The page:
Every Friday evening, you can go to the Museum Of Modern Art (MOMA) in New York for free. A company (it used to be Target, now it’s Uniqlo) sponsors free tickets so anyone can go in to view the exhibits. But since admission is free, the museum is often crowded.
When I was in college, my Art History professor told us we could go to most museums with our student ID and get in for couple of dollars. After the first time o tried it, and got 80% off the price of admission, I started hanging out in museums. It was so cheap if was practically free, I could go anytime and it was so inspiring to just sit or stand in the middle of decades and centuries of great achievement. anytime I wanted (not just on Friday evenings). Museums became one of my favorite places to visit and just hang out for hours.
Once, at MOMA, there was an exhibit that really floored me – it was a large room that just had a lot of junk piled up in it. The exhibit was by Song Dong whose mother had recently died and in taking care of her affairs, he had collected all the items she had in her tiny house – empty toothpaste tubes, lots of empty shopping bags, mismatched shoes, containers that been recycled without being needed. In short, Dong’s mother was a hoarder.
I’ve never forgotten the exhibit because “keeping things until when you needed them” was how I grew up. We didn’t throw things away that could be used in another way – we reused paint cans as flower pots, washed out butter containers to store leftover food, we reused gift bags instead of buying a new one every time and used the money on the gift itself.
In his book The More of Less, Becker says something that I absolutely agree with.
For each of us, when we were born, what stage of life we are in today, and what we have lived through and are still living through help to shape our relationship to things.
Becker explains what each generation (in the US) says about a person’s particular style of consumerism – what events the Silent Generation, the Baby Boomers, Generation X and the Millennial Generations lived through and how that experience affects their tendency to store stuff or not.
He also shares how he decided to live a minimalist life after feeling the weight of all the stuff he had – he was giving up time with his family so that he could take care of the consumer goods he’d acquired. What followed was years of selling or giving way more than half of his stuff so that he could focus on what he could do with less.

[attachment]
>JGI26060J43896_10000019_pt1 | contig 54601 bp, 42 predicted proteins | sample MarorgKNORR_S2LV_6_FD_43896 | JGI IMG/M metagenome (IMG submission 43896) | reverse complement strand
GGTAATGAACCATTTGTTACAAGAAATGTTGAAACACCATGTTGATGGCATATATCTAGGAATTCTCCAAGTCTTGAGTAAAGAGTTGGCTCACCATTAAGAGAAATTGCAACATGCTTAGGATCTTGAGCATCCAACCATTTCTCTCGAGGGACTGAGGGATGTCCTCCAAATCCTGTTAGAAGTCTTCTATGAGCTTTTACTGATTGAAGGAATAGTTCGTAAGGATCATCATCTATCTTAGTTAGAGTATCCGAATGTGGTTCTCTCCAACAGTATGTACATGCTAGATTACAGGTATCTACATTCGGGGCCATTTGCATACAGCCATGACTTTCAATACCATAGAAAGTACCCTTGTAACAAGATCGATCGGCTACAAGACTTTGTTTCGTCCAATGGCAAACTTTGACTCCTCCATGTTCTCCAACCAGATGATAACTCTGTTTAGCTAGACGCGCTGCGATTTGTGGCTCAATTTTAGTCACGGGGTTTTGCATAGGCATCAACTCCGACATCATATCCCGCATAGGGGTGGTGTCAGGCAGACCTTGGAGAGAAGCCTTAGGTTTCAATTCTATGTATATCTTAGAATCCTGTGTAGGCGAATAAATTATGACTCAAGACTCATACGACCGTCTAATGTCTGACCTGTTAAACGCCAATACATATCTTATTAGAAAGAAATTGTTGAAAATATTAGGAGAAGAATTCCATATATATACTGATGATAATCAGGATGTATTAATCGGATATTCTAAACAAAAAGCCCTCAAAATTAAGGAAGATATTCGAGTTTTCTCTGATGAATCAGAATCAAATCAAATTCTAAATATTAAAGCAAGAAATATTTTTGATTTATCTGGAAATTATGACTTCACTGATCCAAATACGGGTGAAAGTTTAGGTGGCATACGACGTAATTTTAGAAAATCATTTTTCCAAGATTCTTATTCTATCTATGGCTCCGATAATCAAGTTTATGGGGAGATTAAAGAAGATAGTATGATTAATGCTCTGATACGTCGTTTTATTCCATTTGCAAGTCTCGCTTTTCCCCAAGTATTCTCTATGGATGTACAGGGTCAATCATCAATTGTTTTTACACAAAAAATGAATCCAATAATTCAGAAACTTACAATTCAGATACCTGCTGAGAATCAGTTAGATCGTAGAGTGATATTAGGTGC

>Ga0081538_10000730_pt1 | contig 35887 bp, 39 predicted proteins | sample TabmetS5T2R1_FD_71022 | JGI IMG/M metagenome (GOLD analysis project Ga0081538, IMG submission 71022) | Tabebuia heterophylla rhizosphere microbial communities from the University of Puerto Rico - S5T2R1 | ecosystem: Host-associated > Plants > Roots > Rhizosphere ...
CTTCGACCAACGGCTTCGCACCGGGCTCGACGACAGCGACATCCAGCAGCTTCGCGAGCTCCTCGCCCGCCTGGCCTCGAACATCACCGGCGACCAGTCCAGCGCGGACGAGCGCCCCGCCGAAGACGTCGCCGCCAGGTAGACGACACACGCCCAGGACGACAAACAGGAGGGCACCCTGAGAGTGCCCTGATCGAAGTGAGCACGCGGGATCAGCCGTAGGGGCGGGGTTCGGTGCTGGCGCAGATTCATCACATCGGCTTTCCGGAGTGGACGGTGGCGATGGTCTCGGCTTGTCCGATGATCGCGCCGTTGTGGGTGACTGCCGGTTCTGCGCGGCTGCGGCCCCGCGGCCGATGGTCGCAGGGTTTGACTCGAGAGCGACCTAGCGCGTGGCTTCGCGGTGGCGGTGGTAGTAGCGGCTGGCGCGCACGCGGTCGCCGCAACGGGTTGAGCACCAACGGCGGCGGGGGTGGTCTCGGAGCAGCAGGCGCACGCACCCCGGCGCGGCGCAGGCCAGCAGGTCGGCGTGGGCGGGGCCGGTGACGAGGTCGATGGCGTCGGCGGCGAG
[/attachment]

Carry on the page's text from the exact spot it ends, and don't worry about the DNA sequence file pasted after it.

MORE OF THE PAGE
But the book isn’t just about Becker’s story – it’s more of a guide on how to incorporate the same lessons to have more of the life you want with less stuff. It explores where the idea that “happiness comes from having more stuff” came from in the first place. Click here and here to read my reviews. I read a lot. So I go through a lot of books in a short space of time. And all my life, I have wanted to have a personal library with all the books I’d want to read. As I’ve gotten older and matured in my thinking, I realize that is an impossible goal. I will never have all the books I want to read. There will always be something new that interests me, a new release, an old book that’s been out of circulation for some time and a copy just became available.
Thankfully, I have the library to fuel my reading fancy. But imagine if I tried to keep all the books I am always acquiring? Last month alone, I added 8 books to my shelves. If that was an average month, I would have close to 100 new books every year. Eventually, there wouldn’t be room for more.
I love art but I can’t carry it all home with me. Every so often, I’ll just stop by the museum and admire what is on display and leave it there for the next person to enjoy.
I love books but I can’t keep all the books I’ve read. That forces me to prioritize and keep only the ones I want to reread and study for one reason or another.
Some things are meant to be kept. Some things are only meant to be enjoyed for a season. Sometimes, it’s hard to know which is which.